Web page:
Didn’t I write recently on Facebook's general lack of privacy, intentional or otherwise? How ironic is it then that Facebook chose to attack Google on its general disrespect for personal data privacy?
This would have been bad enough, but the way that Facebook chose for its attack turns the story from just plain ridiculous to the latest plot line on the popular soap “As the Social Networks Turn.”
Facebook’s issue was with Google’s relatively unknown Social Circle. This service tracks a Gmail user’s connection to other social networks. It’s the latest play in Google’s attempt to get into the social networking business.
The story here isn’t so much what Facebook was claiming, but how they went about spreading the word. Last week, the PR firm Burson-Marsteller began emailing influential bloggers and media saying, essentially, that Google was scraping user’s data without giving the users the ability to opt out. The PR company even offered to write op eds for the bloggers, etc and submit them to popular mainstream media papers.
Privacy blogger Chris Soghoian had the wit to ask who was paying the company. Burson-Marsteller wouldn’t give that information. On Thursday, Dan Lyons for the Daily Beast broke the story that it was Facebook who paid the PR firm to spread the word.
Both Facebook and Burson-Marsteller said immediately “Yeah, maybe that wasn’t such a good idea,” or something to that effect. Facebook said it could have been more transparent, and the PR firm said that it should not have agreed to keep the identity of its client secret.
Whether this is a smear campaign or just a lack of transparency on Facebook’s part is up for debate. Certainly Facebook has a vested interest in keeping Google from developing a really good social networking solution.
The other question here is whether or not you should actually be worried about Google’s use of your personal data. The Social Circle project does indeed scrape your user data, but the data it gathers is already public. It doesn’t have access to any of the private information you share with the social networks it scrapes. One could argue that the information it’s grabbing is information you’ve already made public, and therefore there is no privacy violation here at all.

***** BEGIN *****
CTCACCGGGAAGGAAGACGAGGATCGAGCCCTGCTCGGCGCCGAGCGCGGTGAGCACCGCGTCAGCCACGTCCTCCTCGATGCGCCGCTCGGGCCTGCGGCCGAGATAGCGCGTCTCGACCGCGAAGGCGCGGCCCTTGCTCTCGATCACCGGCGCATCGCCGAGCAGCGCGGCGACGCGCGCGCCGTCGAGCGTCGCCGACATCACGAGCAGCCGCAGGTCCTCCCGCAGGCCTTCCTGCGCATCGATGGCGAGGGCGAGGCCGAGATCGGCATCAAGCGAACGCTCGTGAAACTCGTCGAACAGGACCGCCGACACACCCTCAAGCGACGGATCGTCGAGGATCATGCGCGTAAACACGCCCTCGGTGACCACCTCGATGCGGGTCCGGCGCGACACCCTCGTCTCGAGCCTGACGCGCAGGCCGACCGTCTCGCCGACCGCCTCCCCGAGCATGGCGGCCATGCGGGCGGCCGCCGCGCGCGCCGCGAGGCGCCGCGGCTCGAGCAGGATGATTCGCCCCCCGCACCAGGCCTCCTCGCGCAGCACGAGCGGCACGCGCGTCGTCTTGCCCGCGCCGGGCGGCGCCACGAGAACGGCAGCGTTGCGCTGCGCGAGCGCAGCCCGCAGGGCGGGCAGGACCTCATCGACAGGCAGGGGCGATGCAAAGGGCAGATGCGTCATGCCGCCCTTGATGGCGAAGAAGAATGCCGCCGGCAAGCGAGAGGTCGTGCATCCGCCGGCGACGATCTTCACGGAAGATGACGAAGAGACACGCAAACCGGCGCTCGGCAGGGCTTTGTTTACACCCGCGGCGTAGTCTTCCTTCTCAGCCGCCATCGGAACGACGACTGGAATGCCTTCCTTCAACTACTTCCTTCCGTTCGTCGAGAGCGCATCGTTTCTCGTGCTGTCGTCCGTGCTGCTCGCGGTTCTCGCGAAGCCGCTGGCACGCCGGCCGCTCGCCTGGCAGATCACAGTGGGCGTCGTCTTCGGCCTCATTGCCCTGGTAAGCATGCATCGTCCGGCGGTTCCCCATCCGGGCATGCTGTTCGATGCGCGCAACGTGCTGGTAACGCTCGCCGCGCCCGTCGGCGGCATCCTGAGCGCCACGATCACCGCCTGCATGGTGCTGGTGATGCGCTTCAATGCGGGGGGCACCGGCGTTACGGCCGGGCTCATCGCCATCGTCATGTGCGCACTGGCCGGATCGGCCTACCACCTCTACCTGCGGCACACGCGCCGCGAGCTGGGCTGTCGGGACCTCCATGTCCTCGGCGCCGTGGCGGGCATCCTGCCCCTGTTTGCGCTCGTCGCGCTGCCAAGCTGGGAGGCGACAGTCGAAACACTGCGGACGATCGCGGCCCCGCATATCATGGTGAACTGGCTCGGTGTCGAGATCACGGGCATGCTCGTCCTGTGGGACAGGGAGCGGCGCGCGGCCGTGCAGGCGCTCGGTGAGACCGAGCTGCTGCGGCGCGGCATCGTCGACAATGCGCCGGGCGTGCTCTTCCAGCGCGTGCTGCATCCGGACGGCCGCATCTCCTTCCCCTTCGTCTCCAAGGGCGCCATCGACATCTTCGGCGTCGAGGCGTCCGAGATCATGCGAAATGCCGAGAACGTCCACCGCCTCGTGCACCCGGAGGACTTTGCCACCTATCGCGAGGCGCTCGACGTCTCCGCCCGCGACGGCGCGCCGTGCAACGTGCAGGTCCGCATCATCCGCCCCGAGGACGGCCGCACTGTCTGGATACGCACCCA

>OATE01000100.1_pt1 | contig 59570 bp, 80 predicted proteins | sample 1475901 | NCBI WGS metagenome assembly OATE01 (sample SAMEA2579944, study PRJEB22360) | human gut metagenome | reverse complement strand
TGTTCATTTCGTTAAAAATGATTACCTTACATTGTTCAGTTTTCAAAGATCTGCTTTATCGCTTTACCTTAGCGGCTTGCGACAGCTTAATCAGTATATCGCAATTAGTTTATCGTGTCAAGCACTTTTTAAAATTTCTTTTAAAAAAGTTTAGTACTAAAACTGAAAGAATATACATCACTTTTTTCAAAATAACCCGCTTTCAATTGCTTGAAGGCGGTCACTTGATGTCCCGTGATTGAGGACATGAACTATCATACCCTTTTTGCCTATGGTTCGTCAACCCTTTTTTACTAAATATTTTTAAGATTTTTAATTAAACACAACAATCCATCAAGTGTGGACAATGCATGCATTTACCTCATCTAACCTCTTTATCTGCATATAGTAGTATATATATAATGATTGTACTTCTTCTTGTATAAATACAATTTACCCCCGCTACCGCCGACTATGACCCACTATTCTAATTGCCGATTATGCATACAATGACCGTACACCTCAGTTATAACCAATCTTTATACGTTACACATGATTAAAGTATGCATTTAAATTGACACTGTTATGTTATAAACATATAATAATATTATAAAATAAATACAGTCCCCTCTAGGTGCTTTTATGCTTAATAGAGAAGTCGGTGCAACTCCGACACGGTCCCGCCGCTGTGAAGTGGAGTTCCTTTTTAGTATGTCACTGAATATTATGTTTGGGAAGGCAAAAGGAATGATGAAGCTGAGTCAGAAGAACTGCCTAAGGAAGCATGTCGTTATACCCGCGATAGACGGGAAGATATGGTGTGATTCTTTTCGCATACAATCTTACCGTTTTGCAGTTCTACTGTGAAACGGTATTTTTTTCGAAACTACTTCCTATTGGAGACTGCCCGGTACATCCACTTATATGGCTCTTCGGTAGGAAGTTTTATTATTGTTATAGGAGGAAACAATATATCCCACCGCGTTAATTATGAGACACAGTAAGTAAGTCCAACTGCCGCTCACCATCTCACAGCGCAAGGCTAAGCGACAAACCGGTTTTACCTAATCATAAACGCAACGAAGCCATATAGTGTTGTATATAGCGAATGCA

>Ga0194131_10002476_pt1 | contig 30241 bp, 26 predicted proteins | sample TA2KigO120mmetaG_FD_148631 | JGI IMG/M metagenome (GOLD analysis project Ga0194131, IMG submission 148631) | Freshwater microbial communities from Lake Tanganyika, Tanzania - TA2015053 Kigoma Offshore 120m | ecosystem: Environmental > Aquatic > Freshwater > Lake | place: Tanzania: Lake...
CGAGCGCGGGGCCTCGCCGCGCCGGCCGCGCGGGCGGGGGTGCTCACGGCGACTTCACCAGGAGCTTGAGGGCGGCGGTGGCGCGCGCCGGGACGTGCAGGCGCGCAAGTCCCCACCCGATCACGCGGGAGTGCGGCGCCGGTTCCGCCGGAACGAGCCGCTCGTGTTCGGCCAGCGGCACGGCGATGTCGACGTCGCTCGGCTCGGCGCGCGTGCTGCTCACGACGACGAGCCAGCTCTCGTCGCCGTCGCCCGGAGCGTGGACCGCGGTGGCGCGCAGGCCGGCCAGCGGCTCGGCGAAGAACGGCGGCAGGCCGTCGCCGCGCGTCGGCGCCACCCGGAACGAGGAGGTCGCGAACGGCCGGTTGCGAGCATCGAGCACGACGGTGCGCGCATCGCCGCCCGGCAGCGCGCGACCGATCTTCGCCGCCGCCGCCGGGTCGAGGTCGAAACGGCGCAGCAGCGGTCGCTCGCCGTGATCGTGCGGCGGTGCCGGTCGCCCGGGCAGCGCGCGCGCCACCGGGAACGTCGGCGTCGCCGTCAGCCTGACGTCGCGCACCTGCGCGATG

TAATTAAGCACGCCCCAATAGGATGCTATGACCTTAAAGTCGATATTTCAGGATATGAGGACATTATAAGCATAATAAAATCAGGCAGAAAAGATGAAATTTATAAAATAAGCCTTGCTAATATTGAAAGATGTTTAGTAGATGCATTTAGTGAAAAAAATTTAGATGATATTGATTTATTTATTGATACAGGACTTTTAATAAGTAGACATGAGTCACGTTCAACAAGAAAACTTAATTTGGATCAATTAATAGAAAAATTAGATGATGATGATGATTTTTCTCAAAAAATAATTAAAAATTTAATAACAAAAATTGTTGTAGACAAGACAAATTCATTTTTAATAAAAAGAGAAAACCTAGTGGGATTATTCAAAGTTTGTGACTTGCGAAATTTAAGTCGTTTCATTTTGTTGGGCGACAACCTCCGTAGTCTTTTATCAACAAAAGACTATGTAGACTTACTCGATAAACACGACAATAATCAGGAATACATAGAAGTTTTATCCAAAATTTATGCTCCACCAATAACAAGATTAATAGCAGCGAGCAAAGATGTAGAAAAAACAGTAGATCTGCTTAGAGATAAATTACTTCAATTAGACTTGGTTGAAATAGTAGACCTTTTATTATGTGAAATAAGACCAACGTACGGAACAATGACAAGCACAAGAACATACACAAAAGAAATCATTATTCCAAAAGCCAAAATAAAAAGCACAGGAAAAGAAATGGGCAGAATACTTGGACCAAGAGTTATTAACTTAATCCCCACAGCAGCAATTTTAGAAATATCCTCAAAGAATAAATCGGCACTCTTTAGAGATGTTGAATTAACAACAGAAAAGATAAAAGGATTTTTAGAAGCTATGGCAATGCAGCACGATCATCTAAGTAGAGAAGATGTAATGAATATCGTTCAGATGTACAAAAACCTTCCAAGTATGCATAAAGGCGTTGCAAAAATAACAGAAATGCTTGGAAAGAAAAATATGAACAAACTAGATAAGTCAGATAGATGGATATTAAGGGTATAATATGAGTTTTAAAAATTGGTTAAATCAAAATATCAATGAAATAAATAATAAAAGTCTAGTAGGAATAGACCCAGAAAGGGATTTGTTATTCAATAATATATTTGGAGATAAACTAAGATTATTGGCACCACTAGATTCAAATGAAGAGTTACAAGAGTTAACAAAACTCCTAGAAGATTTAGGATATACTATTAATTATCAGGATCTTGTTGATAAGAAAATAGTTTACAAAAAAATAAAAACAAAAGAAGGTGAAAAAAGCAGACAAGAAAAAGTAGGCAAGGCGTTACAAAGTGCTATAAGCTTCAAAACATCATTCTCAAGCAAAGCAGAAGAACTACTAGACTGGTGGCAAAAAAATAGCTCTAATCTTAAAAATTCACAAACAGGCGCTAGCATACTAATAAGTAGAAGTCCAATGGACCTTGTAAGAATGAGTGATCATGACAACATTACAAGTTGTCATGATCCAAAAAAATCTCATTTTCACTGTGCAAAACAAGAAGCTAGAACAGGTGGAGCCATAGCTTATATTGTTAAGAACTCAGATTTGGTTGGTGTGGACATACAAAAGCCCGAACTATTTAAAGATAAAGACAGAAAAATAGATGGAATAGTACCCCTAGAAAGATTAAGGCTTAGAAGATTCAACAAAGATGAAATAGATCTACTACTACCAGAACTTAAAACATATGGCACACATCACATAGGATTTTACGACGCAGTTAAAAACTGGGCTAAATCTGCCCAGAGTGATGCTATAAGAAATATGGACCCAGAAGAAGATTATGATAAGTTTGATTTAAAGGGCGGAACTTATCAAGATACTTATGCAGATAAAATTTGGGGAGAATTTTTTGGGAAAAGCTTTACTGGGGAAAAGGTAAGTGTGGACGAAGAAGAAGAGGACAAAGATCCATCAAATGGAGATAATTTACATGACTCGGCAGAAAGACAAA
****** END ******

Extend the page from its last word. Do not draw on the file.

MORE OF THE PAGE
Facebook’s underhanded tactics have completely taken the spotlight away from its intended target. Whatever public outcry it expected to create against Google has been rather sidetracked by the outcry against a company that would hire a PR firm to conduct a possible smear campaign against a competitor. As I said, it’s a soap opera. Do you think they will kiss and make up next season?
What are your thoughts? Does what Google is doing with Social Circle bother you? Do you think Google is in the wrong here? What do you think of Facebook’s conduct? Was it a smear campaign, or just a poorly thought out business strategy? Do you think anything would have come of Facebook’s publicity campaign against Google, had it succeeded?
Advertising revenue is falling fast across the Internet, and independently-run sites like Ghacks are hit hardest by it. The advertising model in its current form is coming to an end, and we have to find other ways to continue operating this site.
We are committed to keeping our content free and independent, which means no paywalls, no sponsored posts, no annoying ad formats (video ads) or subscription fees.
If you like our content, and would like to help, please consider making a contribution:
Ghacks is a technology news blog that was founded in 2005 by Martin Brinkmann. It has since then become one of the most popular tech news sites on the Internet with five authors and regular contributions from freelance writers.